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Concourse 2

Sentence stress (/ˈsen.təns stres/)


If you have not followed the guide to word stress, now might be a good time.
To analyse sentence stress (and intonation) we need to speak of tone units (or tone groups or intonation contours, depending whom you read).


The tone or sense unit

On this site, we'll use the term tone unit and, following Crystal, we'll divide it into a pre-head, a head, the nucleus and a tail.  In a sentence such as I went to London last week, normally pronounced with no special emphasis, we have:

  • the pre-head I (which is unstressed to the point of inaudibility)
  • the head went to (with a weak unstressed pronunciation of to as /tə/)
  • the nucleus, carrying the key information, LONdon
  • a tail, last week which is unstressed.

The reason that LONdon is spelled the way it is is to show what is called the tonic syllable which is the most prominent (i.e., longest, loudest and highest pitched) in the tone unit.

The utterance doesn't have to be pronounced that way.  If it is said in answer to the question
When did you go to London?
the tone units might change to move the nucleus to LAST week because that is now the key information.

Tone units are discussed in slightly more detail in the guide to key concepts in intonation because it is in the study of intonation that they play a crucial role.

If you are not familiar with phonemic transcription, do not worry now.  In what follows, we will be using very little.
There is a short course in learning to transcribe English sounds phonemically on this site.



A distinction is often averred between languages which are syllable timed and those, like English, which are stress timed.  There are two fundamental forms of stressing.
The following is the theory.

  1. Syllable timing
    1. In some languages, such as French, Italian, Spanish, Cantonese and Mandarin, every syllable is perceived as taking up the same amount of time.  This is the so-called 'machine gun' sound of these languages.  So we get:
      I ... went ... to ... Lon ... don ... with ... my ... bro ..ther
    2. The length of time it takes to say a sentence in syllable-timed languages is dependent on the number of syllables it contains, therefore.
    3. Vowels in syllable timed languages maintain their essential identity (although they may be shortened in rapid speech).
  2. Stress timing
    1. In other languages, notably English, Dutch, Farsi, Russian, Arabic and Scandinavian languages, some syllables take longer to say than others and this results in a reduction of the syllables in between.  So we get
      Iwentto ... L o n d'n ... withmy ... b r o the(r)
    2. In stress-timed languages, by contrast, the length of time it takes to say a sentence depends on the number of stresses it contains, not the number of syllables.
    3. So that the stresses fall evenly, speakers are obliged to weaken and shorten the vowels in unstressed syllables and that leads to the reduction of to from /tuː/ (pronounced the same as two or too) to /tə/ or even /t/ and the reduction of all the other vowels in the unstressed syllables so it sounds like Iwentlondnwimbrotha.  That could be transcribed as /ə wentə ˈlʌn.dən wɪ mə ˈbrʌð.ə/.
    4. The upshot is that vowels in unstressed syllables lose their quality and, in particular, long vowels get shortened:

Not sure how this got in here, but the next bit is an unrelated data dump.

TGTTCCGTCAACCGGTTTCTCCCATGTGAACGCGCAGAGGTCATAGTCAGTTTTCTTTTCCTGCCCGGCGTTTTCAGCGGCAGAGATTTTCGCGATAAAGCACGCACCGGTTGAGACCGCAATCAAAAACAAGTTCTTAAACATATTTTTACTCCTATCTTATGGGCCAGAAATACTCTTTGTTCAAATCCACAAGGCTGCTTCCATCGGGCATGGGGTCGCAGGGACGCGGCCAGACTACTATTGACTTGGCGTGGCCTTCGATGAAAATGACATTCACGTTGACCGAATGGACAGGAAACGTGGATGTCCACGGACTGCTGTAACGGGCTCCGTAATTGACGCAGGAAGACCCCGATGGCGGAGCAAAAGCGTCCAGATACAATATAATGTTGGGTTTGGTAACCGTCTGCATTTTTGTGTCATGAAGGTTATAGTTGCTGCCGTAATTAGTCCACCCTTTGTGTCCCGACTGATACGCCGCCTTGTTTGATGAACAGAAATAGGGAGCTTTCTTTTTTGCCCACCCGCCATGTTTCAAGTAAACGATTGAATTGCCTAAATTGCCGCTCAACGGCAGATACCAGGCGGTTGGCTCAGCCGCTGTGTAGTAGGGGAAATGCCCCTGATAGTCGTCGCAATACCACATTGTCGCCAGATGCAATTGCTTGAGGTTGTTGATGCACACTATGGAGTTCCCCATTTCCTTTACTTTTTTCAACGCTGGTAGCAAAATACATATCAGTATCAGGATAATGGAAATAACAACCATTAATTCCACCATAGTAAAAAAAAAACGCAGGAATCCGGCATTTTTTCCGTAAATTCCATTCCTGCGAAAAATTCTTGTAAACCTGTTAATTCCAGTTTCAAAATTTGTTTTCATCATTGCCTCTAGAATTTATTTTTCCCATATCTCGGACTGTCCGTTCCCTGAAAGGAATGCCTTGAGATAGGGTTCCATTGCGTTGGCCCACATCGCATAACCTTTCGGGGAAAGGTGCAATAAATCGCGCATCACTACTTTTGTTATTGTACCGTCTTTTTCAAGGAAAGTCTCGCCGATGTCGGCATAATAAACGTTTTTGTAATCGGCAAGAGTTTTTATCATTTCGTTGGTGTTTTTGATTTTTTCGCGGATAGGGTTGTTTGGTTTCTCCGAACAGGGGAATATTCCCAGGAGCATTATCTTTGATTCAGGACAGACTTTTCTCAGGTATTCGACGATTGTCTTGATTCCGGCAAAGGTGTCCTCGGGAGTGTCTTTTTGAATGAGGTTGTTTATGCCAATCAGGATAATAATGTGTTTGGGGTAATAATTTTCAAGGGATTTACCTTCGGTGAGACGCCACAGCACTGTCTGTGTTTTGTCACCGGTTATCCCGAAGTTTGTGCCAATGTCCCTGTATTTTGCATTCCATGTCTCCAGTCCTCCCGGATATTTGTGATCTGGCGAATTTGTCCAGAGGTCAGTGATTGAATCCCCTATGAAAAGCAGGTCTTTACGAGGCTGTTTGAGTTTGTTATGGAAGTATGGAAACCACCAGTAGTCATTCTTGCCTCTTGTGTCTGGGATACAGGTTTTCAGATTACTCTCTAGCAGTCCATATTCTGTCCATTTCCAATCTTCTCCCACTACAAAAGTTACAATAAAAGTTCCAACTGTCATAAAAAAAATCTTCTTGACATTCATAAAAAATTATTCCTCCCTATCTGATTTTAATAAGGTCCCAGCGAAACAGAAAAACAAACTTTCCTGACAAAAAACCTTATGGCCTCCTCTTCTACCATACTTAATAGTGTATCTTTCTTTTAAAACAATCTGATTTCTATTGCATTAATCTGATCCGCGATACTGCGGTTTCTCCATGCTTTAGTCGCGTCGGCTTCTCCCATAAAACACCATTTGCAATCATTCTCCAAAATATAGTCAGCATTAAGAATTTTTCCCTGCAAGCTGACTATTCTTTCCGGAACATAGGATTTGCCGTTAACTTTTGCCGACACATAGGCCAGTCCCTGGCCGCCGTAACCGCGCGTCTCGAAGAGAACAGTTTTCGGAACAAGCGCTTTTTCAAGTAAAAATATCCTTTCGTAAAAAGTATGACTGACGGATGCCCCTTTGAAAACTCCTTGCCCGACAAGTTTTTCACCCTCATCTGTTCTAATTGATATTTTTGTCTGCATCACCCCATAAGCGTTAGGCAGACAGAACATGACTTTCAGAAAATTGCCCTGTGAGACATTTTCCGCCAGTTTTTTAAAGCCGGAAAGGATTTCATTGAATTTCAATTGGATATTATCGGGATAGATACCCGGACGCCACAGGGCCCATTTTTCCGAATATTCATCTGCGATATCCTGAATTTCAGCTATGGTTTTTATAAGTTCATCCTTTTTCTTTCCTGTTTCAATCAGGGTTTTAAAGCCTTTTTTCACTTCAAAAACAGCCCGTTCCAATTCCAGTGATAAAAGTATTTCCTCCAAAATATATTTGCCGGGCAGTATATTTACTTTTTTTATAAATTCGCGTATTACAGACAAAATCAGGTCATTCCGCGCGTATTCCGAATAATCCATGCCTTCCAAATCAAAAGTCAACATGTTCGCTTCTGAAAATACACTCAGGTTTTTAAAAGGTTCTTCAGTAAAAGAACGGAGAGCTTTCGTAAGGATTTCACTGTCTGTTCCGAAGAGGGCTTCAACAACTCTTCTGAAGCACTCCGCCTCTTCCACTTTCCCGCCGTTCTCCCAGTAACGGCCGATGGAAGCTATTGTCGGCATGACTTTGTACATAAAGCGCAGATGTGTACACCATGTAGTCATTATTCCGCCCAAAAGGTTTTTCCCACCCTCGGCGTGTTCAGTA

/iː/ (as in been) gets shortened to /ɪ/ (as in bin)
          /uː/ (as in goose) gets shortened to /ʊ/ (as in put)
          /ɜː/ (as in nurse) gets shortened to /ə/ (as in about) and so do other vowels
          /ɑː/ (as in heart) gets shortened to /ɒ/ (as in hot)
      and a number of consonants such as /t/ and /h/ may be omitted altogether.
    5. Languages which exhibit the phenomenon of stress rather than syllable timing are known as isochronous.
    6. Click here for a list of commonly weakened words in connected speech.  You will see that they are almost all grammar or function words rather than carrying meaning content.

However, even if this distinction exists, it is not an either-or one.  Languages will vary along a cline from syllable- to stress-timing tendencies.
(There is, in fact, a third form of timing: Mora timing.  In Japanese, e.g., a vowel (V) takes the same time to utter as a consonant (C) plus a vowel so V takes the same time as CV and CVV takes twice as long as CV.)

Here's a rough guide to which languages tend to be more or less syllable- or stress-timed:



JAPANESE (also Mora timed)
THAI (also tonal)
VIETNAMESE (also tonal)

In the real world, it has not been possible to measure an appreciable difference in the length of syllables across languages which would support the division above and it is suggested that the differences are not to do with timing so much as to phenomena such as vowel reduction which are the cause, not the effect, of perceived differences in rhythm.
It has further been suggested that all languages exhibit both types of stressing to various extents.
It has also been claimed that different dialects of the same language will vary in this respect.

This is not to say that the concepts of timing and patterns of stress are useless in the classroom but they do need to be handled with care.  Alerting learners to the features of connected speech in English, in particular, vowel reduction in unstressed syllables and the pitch movements which occur in stressed syllables, is important both for comprehension and production.

As was explained in the guide to word stress, three things change when we stress a syllable:

  1. Loudness: how much force is used when saying the syllable
  2. Pitch: stressed syllables are often pronounced in a higher tone
  3. Length: stressed syllables take longer to utter than unstressed ones


Focusing on new rather than given

There is a strong tendency in English to present new information towards the end of any utterance, a phenomenon sometimes called end focus.  Take for example:

  • A: What did she buy?
  • B: She bought a shirt.
In this exchange, it is a fairly easy matter to suggest that the nucleus of the answering response will be SHIRT because this answers the question.  We will have, therefore: